Children to Children started last year when Makenzie heard stories of how foster kids shuttling from placement to placement had to carry their few possessions in trash bags. "I felt really sad," she recalls. Then, remembering the drive her two older brothers had run to buy some equipment for the local fire department, Makenzie told her mother that she "wanted to go to a yard sale and get some suitcases." Observes proud mom Margie, 35, a homemaker: "She's always been independent."
Soon Makenzie's mother and father (Daniel, 37, is safety director for a construction firm) were ferrying the youngster to her deliveries. When word of the program spread, her Brownie troop and the Bowie Volunteer Fire Department pitched in, collecting donations. Makenzie carefully packs each bag with a stuffed animal and a note that says, "God told me you could use a duffel bag and a cuddly friend. So I send this with love to you."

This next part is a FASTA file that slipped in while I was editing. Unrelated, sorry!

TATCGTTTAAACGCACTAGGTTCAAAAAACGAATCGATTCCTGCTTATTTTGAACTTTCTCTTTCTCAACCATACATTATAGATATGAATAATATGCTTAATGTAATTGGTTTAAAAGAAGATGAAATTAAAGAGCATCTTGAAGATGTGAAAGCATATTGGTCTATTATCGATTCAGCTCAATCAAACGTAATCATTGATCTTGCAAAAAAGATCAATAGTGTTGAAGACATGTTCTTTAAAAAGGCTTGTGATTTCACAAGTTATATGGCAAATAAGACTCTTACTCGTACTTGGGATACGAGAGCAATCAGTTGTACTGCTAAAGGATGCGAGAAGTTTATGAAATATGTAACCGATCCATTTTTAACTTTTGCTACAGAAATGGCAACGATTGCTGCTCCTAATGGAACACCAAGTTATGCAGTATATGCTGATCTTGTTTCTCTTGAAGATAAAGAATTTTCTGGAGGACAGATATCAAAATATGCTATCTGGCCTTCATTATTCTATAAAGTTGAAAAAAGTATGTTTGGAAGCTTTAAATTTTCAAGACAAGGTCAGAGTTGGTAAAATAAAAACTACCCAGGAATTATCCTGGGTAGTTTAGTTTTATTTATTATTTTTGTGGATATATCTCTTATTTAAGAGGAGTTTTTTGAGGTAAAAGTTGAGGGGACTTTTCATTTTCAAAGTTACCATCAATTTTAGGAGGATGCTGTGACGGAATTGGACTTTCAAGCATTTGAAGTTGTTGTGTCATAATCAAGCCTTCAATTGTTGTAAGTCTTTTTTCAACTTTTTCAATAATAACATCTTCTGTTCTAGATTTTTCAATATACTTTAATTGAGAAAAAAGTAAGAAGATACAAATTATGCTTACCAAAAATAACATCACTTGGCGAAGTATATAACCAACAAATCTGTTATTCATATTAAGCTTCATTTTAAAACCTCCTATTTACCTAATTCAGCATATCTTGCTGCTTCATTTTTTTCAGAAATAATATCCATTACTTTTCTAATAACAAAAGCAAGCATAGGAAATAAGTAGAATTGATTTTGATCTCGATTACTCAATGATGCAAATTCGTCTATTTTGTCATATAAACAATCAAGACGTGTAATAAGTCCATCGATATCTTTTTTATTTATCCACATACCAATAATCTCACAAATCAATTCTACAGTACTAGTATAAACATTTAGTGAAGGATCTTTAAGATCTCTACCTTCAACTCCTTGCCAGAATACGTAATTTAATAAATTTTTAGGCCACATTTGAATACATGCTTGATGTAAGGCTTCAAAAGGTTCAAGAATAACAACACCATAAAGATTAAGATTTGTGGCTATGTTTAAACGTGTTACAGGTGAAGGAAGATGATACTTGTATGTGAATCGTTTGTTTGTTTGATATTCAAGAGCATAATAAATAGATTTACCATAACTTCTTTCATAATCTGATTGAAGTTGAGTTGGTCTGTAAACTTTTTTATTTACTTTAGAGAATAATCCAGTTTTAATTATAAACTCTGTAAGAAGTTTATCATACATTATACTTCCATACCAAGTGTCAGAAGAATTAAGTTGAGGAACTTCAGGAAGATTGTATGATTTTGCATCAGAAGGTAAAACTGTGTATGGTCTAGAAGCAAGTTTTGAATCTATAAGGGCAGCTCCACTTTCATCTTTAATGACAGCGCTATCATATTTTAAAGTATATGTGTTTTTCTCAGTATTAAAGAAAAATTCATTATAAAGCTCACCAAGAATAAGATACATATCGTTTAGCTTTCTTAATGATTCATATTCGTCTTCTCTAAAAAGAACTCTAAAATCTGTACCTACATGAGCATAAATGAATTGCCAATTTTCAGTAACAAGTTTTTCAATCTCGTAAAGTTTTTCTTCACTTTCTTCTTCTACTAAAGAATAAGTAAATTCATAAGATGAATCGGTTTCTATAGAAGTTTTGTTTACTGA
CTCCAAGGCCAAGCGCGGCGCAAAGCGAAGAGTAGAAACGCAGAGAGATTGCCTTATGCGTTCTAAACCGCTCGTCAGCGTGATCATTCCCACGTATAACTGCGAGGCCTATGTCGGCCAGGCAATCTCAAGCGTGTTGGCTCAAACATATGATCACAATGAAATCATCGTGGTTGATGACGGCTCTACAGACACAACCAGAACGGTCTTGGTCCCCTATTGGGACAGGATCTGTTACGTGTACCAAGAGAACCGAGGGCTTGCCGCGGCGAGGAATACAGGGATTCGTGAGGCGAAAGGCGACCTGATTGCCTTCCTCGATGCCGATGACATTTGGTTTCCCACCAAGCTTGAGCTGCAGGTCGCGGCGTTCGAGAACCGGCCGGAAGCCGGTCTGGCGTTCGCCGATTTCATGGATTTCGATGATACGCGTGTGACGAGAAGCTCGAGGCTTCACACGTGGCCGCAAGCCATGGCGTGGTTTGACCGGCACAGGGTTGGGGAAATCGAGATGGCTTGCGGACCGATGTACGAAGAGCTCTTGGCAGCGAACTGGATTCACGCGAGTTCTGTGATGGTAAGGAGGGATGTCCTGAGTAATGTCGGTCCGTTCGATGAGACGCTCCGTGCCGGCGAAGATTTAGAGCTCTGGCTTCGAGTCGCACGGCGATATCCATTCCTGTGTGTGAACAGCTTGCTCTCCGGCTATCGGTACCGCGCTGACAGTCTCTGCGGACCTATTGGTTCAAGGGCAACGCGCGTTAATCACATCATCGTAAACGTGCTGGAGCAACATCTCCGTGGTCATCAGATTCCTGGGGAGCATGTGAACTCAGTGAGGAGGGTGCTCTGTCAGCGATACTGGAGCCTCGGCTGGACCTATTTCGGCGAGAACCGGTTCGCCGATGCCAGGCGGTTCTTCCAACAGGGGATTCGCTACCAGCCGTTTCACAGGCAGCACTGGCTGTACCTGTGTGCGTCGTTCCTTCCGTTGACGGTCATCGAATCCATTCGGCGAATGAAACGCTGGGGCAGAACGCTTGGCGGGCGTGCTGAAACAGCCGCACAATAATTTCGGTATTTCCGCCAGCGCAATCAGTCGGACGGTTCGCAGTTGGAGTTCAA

In September, Makenzie received a $15,000 grant from the Freddie Mac Foundation to buy more bags and toys. "It is clear to us that Makenzie is going to go far in life," says Maxine B. Baker, executive director of the Northern Virginia-based group. "She is making children touched by her kindness feel special."
They don't call Makenzie Snyder the Bag Lady for nothing. On a recent afternoon the 8-year-old climbed the steps of a group home in Greenbelt, Md., with 15 large duffels dangling from her arms. She then gave them to the teenage residents, adding to the 1,000 other suitcases and bags she has donated as part of Children to Children, her program to supply luggage to foster kids. The delivery "makes me feel good," says the Bowie, Md., third grader. "And I feel excited that they're getting something good."